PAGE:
The North-east coast of Scotland is bracing itself to host the world’s first full-scale floating wind farm. The farm will be located around 15 miles off the coast and will boast five turbines to provide 30 megawatts of energy and power 20,000 homes collectively.
One of the turbines has already been installed, with the rest of them planned to be placed by the end of August.
Leif Delp, Director of the £190m project Hywind explains the objectives,
“to demonstrate the feasibility of future commercial, utility-scale wind farms.”
“This will further increase the global market potential for offshore wind energy, contributing to realize our ambition of profitable growth in renewable energy and other low-carbon solutions.”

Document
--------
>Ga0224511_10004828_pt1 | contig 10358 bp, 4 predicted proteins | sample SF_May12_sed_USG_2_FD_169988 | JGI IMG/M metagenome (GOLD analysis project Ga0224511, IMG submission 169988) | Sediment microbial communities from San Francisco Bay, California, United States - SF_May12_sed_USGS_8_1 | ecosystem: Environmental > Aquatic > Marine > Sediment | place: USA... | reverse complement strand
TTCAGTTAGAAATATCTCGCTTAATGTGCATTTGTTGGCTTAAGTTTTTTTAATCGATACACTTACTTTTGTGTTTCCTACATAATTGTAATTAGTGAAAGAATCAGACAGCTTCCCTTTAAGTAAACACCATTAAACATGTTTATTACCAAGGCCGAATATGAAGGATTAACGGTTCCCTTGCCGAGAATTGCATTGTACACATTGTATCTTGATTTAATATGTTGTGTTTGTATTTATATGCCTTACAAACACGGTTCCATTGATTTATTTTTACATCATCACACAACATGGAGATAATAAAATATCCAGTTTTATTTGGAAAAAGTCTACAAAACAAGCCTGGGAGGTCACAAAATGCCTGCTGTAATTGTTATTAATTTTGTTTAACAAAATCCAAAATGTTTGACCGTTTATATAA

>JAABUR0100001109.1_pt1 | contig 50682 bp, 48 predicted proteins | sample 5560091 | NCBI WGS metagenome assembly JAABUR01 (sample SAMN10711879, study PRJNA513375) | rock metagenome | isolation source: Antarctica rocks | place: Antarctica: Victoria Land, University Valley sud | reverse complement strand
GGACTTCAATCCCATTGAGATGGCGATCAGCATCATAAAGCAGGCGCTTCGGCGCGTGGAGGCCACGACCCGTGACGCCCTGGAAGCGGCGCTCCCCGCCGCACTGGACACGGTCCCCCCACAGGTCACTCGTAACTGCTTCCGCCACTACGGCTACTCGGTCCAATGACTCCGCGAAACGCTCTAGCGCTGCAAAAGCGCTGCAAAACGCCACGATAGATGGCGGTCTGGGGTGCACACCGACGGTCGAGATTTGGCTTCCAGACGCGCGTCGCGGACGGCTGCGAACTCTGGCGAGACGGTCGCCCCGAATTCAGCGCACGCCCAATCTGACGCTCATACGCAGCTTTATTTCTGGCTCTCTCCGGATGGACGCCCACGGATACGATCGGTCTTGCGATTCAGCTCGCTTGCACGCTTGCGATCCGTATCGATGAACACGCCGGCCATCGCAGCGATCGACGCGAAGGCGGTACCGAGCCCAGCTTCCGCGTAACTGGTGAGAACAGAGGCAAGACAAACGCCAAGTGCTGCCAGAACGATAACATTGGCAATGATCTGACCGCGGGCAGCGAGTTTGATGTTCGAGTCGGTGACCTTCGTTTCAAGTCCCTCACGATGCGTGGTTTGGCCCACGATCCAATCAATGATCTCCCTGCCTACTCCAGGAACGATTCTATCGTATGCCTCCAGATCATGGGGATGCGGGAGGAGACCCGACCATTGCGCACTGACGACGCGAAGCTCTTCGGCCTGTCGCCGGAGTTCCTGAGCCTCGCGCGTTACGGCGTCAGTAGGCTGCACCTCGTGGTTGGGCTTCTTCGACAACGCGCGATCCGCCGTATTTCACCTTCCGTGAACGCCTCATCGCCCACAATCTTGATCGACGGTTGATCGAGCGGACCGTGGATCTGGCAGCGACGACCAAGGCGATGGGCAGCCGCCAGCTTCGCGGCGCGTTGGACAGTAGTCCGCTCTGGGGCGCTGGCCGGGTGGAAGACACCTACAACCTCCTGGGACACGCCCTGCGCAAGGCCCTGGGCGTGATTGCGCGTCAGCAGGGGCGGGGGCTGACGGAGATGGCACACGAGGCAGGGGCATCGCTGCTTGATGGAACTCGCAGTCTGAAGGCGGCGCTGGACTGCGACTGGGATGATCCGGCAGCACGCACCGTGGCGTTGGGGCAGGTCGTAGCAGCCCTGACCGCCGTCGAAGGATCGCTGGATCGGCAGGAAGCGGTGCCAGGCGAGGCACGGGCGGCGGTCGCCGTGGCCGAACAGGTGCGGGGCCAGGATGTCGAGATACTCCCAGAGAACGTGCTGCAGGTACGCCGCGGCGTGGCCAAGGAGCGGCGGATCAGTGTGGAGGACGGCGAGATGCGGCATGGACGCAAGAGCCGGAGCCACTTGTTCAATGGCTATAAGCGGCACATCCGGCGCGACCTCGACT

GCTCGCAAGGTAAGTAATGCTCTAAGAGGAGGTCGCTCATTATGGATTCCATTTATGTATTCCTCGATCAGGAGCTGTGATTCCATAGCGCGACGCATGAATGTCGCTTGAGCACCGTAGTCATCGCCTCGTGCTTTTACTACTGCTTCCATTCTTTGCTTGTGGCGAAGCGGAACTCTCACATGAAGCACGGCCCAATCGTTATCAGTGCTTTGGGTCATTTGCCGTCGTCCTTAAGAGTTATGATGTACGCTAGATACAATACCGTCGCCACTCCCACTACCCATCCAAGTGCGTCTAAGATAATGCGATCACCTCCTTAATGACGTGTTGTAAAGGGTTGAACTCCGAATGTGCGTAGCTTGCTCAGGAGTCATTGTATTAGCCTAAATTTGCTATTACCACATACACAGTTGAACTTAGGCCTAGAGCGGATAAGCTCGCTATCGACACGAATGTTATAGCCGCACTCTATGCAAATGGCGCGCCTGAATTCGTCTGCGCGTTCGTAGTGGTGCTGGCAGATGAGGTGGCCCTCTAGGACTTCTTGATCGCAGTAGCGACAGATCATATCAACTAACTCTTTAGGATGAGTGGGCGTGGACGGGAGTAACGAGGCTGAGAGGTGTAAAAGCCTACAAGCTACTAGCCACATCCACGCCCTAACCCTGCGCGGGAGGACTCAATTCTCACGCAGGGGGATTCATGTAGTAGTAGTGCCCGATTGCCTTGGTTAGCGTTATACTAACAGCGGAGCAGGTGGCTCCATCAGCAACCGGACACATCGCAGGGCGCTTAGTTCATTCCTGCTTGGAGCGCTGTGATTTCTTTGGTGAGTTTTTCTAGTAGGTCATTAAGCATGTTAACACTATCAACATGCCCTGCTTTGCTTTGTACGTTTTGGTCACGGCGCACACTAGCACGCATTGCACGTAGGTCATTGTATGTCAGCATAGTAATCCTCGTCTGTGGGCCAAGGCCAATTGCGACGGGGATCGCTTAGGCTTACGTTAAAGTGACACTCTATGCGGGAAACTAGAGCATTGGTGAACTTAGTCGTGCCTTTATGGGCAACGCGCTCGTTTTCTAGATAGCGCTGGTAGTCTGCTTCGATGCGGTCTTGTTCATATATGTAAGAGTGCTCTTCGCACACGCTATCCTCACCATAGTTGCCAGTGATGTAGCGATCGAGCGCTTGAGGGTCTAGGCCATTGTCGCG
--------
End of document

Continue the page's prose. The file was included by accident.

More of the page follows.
A similar floating turbine has been successfully working in Norway since 2009, so the odds of success of this project are quite bright.
Each turbine in this mega project is 175m high and weighs 11,500 tons. They use a large buoy to stay erect and employ new blade technology to make twisted blades to reduce the impact of wind and currents.
The floating wind farm will be based on a four square kilometers area, with each turbine buoying at a depth between 95 and 120 meters. But unlike normal turbines, the floating turbines will not be attached to the seabed by foundations.
Instead, they will be attached by long mooring tethers that will allow them to be placed in water as deep as one kilometer. This gives them an edge over traditional fixed turbines that can only work at a depth of around 20-50m.